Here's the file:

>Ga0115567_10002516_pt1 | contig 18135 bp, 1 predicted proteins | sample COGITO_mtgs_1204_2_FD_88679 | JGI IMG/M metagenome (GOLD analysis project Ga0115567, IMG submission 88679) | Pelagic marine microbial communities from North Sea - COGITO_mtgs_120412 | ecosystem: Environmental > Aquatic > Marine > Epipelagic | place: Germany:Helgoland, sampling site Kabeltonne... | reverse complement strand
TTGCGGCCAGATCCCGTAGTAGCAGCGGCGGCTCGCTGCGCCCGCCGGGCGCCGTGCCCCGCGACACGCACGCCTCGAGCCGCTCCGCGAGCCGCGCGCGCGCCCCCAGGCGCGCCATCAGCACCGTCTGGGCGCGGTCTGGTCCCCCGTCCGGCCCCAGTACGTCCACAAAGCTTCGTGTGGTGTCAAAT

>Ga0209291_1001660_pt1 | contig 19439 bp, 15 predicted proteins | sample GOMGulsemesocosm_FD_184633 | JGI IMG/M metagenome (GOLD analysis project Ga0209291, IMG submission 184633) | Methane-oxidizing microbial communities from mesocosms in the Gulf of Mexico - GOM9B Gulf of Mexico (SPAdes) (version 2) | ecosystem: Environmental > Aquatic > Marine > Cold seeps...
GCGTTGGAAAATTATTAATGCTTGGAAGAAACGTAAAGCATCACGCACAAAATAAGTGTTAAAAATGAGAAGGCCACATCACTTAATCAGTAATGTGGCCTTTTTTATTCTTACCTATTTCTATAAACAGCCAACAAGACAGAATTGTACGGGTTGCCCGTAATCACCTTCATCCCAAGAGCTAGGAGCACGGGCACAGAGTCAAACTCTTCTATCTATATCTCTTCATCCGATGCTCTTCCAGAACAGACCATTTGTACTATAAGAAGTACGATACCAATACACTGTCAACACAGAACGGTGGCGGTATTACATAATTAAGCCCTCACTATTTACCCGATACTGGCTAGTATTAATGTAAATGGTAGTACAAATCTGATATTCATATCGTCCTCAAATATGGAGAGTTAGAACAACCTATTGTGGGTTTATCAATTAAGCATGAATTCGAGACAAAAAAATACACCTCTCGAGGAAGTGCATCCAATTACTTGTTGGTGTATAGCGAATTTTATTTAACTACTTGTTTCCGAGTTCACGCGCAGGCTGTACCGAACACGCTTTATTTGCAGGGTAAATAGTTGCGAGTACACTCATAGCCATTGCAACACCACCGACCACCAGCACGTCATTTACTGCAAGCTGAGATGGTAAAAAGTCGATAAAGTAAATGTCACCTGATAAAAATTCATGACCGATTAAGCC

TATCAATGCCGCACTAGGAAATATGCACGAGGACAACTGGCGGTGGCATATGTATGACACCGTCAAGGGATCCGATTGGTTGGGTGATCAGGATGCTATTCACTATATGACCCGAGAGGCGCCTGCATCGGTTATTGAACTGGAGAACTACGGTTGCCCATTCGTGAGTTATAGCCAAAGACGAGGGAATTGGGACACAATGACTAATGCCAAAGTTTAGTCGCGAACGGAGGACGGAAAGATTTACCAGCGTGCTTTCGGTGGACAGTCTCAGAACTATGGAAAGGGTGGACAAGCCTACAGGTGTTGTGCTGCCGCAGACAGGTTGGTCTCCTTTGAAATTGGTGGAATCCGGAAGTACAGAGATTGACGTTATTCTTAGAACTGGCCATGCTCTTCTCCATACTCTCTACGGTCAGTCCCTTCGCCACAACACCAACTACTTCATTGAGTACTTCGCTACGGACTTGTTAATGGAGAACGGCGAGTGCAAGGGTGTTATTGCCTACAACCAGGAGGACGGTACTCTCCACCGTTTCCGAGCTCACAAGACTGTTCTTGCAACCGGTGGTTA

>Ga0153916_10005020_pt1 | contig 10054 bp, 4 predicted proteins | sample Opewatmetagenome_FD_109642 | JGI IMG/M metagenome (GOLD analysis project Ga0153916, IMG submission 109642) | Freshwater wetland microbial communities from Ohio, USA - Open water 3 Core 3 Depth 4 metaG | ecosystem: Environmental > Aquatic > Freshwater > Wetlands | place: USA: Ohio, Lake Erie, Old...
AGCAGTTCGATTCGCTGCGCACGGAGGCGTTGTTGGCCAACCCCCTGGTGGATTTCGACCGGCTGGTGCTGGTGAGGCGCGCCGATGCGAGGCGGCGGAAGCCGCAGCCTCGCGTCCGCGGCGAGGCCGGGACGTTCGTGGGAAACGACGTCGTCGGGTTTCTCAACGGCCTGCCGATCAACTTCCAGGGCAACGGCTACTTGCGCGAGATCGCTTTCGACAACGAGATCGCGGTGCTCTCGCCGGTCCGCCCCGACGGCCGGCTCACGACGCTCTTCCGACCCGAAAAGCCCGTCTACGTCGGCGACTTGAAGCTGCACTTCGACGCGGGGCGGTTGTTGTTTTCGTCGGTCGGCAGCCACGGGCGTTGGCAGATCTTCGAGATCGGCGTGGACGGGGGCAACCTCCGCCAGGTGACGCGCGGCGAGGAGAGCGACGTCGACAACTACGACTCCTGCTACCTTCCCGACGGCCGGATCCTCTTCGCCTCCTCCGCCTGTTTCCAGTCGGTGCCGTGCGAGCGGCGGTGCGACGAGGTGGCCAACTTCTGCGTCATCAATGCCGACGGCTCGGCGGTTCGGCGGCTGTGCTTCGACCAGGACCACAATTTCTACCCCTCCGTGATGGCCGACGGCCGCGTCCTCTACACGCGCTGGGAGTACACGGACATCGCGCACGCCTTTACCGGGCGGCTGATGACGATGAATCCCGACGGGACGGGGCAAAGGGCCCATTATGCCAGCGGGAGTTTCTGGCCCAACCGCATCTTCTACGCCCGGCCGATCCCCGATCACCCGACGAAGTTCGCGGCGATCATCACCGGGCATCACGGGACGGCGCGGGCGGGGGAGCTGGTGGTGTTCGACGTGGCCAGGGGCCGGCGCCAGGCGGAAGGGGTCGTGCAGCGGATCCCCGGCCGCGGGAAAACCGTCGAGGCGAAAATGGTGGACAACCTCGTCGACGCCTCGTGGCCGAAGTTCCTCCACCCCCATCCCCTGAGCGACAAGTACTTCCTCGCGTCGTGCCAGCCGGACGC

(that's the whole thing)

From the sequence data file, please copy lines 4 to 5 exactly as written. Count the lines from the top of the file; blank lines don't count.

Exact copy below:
GCGTTGGAAAATTATTAATGCTTGGAAGAAACGTAAAGCATCACGCACAAAATAAGTGTTAAAAATGAGAAGGCCACATCACTTAATCAGTAATGTGGCCTTTTTTATTCTTACCTATTTCTATAAACAGCCAACAAGACAGAATTGTACGGGTTGCCCGTAATCACCTTCATCCCAAGAGCTAGGAGCACGGGCACAGAGTCAAACTCTTCTATCTATATCTCTTCATCCGATGCTCTTCCAGAACAGACCATTTGTACTATAAGAAGTACGATACCAATACACTGTCAACACAGAACGGTGGCGGTATTACATAATTAAGCCCTCACTATTTACCCGATACTGGCTAGTATTAATGTAAATGGTAGTACAAATCTGATATTCATATCGTCCTCAAATATGGAGAGTTAGAACAACCTATTGTGGGTTTATCAATTAAGCATGAATTCGAGACAAAAAAATACACCTCTCGAGGAAGTGCATCCAATTACTTGTTGGTGTATAGCGAATTTTATTTAACTACTTGTTTCCGAGTTCACGCGCAGGCTGTACCGAACACGCTTTATTTGCAGGGTAAATAGTTGCGAGTACACTCATAGCCATTGCAACACCACCGACCACCAGCACGTCATTTACTGCAAGCTGAGATGGTAAAAAGTCGATAAAGTAAATGTCACCTGATAAAAATTCATGACCGATTAAGCC

TATCAATGCCGCACTAGGAAATATGCACGAGGACAACTGGCGGTGGCATATGTATGACACCGTCAAGGGATCCGATTGGTTGGGTGATCAGGATGCTATTCACTATATGACCCGAGAGGCGCCTGCATCGGTTATTGAACTGGAGAACTACGGTTGCCCATTCGTGAGTTATAGCCAAAGACGAGGGAATTGGGACACAATGACTAATGCCAAAGTTTAGTCGCGAACGGAGGACGGAAAGATTTACCAGCGTGCTTTCGGTGGACAGTCTCAGAACTATGGAAAGGGTGGACAAGCCTACAGGTGTTGTGCTGCCGCAGACAGGTTGGTCTCCTTTGAAATTGGTGGAATCCGGAAGTACAGAGATTGACGTTATTCTTAGAACTGGCCATGCTCTTCTCCATACTCTCTACGGTCAGTCCCTTCGCCACAACACCAACTACTTCATTGAGTACTTCGCTACGGACTTGTTAATGGAGAACGGCGAGTGCAAGGGTGTTATTGCCTACAACCAGGAGGACGGTACTCTCCACCGTTTCCGAGCTCACAAGACTGTTCTTGCAACCGGTGGTTA